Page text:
Net Neutrality Effort Draws Mixed Reactions From FCC Members

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By Kyle Daly

A bipartisan Senate effort to overturn the Federal Communications Commission’s December rollback of net neutrality rules drew mixed reactions from FCC commissioners at a Las Vegas trade show Jan. 9.

Sen. Susan Collins (R-Maine) Jan. 9 became perhaps the first Republican lawmaker to voice support for a plan backed by Senate Minority Leader Charles E. Schumer (D-N.Y.) to invoke the Congressional Review Act to void the FCC’s action. The agency voted along party lines in December to scrap its net neutrality rules for internet service providers’ network management. It also undid its underlying regulatory classification of broadband as a common carrier service akin to telephone service under communications law.

“We’ll just have to see how it plays out,” GOP Commissioner Michael O’Rielly told Bloomberg Law at the CES 2018 trade show organized by the Consumer Technology Association. “Congress has that opportunity and took advantage of it earlier this Congress on a number of things, and we’ll just see where this goes,” O’Rielly said.

Democratic Commissioner Mignon Clyburn told reporters she thinks Collins signing on could be a sign of broad bipartisan support for using the CRA to reverse the FCC’s net neutrality order.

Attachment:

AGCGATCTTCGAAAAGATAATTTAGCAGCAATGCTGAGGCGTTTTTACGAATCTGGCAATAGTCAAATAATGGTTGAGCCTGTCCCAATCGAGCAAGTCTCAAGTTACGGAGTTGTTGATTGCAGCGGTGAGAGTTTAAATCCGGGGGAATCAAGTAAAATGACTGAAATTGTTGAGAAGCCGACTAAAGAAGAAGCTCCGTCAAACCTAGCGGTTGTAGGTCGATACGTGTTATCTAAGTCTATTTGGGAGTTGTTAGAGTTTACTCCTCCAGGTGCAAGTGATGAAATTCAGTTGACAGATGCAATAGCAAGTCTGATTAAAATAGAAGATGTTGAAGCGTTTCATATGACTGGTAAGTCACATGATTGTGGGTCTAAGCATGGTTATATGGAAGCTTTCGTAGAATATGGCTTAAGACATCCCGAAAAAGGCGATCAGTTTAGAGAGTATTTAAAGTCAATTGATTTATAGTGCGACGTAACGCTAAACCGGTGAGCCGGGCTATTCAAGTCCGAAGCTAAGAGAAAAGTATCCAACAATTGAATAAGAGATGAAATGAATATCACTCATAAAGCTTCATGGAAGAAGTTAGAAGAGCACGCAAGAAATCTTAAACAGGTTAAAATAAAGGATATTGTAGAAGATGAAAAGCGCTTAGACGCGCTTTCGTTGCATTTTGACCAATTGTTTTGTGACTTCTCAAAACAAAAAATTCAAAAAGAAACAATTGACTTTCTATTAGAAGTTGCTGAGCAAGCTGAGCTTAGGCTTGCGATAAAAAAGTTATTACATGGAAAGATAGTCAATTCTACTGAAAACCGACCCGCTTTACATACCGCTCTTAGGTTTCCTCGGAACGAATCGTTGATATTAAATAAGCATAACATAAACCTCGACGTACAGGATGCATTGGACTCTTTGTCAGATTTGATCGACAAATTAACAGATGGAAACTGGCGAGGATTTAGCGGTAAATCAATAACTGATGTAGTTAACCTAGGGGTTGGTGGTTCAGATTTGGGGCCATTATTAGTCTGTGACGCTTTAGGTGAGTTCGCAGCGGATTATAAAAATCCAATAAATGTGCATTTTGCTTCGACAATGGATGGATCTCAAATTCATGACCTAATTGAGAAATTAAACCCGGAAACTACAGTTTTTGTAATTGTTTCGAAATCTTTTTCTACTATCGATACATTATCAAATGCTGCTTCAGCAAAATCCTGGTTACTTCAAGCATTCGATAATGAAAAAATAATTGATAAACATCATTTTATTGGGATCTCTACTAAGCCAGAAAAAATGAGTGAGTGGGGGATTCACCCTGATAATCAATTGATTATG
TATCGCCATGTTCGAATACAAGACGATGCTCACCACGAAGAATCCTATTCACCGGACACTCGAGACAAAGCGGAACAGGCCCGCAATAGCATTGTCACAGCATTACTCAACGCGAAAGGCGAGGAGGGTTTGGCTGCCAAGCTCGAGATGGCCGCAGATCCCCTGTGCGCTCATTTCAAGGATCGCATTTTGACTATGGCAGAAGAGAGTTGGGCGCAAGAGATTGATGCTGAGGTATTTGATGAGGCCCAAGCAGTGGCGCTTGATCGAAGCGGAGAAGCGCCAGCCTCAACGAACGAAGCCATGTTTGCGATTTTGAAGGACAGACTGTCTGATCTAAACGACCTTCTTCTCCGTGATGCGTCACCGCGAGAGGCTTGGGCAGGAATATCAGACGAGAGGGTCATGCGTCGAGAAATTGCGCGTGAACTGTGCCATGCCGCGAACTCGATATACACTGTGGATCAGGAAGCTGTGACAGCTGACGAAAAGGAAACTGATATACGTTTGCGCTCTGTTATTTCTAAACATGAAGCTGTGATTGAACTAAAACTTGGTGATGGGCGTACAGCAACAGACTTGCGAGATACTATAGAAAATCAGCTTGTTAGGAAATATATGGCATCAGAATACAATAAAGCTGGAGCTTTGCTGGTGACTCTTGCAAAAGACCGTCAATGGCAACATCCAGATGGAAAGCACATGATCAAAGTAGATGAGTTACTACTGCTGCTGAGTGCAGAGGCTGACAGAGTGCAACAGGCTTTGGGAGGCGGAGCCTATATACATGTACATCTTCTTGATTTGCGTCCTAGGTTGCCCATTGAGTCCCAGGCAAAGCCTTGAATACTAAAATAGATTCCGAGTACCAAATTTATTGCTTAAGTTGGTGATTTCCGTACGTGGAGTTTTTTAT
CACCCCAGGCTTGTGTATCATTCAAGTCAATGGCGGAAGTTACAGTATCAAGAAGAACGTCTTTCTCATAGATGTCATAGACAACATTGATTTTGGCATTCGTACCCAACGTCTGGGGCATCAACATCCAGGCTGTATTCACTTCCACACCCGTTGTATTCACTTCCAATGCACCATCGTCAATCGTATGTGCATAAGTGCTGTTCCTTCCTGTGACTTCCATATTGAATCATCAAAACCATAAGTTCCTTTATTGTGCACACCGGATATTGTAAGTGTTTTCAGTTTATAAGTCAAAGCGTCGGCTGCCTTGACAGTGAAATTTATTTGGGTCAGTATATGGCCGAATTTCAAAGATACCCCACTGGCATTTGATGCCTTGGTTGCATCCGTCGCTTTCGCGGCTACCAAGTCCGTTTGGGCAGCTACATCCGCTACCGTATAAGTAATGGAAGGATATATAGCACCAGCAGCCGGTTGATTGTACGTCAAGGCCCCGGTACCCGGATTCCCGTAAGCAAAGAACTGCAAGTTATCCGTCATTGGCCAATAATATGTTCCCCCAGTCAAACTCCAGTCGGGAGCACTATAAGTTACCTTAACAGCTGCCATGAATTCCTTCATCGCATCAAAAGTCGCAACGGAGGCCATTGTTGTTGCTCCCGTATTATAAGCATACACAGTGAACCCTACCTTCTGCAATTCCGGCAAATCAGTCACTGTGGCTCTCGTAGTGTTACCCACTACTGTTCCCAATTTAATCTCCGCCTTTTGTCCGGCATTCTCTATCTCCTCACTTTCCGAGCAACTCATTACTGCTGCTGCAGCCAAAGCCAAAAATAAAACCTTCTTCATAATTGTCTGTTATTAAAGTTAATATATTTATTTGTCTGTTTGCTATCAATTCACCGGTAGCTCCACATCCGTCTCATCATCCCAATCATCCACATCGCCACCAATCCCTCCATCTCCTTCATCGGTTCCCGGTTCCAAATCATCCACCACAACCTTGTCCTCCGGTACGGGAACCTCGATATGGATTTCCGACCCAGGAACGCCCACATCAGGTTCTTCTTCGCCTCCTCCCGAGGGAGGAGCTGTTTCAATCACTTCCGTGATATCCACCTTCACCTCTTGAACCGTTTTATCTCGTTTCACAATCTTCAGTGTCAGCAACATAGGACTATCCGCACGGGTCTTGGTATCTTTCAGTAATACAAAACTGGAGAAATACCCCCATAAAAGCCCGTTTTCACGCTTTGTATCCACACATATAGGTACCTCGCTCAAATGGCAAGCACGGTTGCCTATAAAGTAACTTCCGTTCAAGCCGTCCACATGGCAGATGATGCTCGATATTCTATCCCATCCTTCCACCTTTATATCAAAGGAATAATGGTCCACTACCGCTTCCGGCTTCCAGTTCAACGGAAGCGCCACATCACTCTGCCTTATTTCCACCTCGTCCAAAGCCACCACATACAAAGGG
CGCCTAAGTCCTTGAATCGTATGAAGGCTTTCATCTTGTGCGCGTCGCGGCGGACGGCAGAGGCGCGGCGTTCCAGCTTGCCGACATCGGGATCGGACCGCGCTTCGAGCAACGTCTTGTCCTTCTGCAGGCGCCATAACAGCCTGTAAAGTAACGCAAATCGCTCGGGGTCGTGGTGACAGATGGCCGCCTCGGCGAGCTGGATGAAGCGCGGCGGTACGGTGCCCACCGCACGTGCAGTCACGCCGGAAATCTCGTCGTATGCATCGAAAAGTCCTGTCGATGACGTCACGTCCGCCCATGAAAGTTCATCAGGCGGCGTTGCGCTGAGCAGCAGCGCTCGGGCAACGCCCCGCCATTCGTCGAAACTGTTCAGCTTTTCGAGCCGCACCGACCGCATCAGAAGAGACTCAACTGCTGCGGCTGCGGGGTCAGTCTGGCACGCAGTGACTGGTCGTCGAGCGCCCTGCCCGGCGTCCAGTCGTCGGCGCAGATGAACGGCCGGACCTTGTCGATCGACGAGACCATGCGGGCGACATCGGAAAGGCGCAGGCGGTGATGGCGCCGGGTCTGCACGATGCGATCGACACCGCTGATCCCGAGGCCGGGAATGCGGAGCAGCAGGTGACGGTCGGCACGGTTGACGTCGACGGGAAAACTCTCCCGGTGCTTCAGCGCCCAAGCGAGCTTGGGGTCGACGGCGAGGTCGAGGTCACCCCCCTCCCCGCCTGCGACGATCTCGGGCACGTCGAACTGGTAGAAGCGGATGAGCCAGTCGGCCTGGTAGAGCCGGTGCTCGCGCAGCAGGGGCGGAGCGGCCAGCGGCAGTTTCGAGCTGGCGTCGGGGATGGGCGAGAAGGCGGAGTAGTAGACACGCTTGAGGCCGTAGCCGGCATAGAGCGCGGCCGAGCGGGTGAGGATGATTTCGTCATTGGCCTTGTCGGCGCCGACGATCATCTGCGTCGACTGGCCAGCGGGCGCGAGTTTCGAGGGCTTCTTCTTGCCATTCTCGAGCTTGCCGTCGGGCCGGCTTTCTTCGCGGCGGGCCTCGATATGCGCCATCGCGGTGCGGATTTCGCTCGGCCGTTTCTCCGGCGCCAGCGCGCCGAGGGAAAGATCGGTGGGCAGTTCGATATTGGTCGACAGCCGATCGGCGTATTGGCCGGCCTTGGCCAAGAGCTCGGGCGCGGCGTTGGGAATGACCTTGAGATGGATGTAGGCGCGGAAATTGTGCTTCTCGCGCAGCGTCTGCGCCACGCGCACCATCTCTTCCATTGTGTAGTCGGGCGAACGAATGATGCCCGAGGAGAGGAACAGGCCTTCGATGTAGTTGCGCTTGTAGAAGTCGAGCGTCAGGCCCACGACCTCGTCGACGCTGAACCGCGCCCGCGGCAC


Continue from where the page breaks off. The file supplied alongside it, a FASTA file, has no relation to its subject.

“It’s bipartisan when it comes to the displeasure in this country, and so I guess I’m not surprised it would be bipartisan when it comes to the Senate body,” Clyburn said. She said she was hopeful a critical mass of Republicans in the House will agree, noting that GOP lawmakers including Reps. Mike Coffman (Colo.) and Jeff Fortenberry (Neb.) wrote FCC Chairman Ajit Pai to oppose the December vote.

Republican Brendan Carr remained skeptical. “It’s got to go through the Senate, got to go through the House, got to get the president to sign on it. I’m not going to comment on the odds of all that happening,” Carr told Bloomberg Law.

Lawmakers have 60 legislative days under the CRA to reverse an action taken by a federal agency. The clock starts once the final text of an agency decision has been published in the Federal Register. It may be several months before the net neutrality order is published there following an Office of Management and Budget review.

To contact the reporter on this story: Kyle Daly in Washington at

To contact the editor responsible for this story: Keith Perine at

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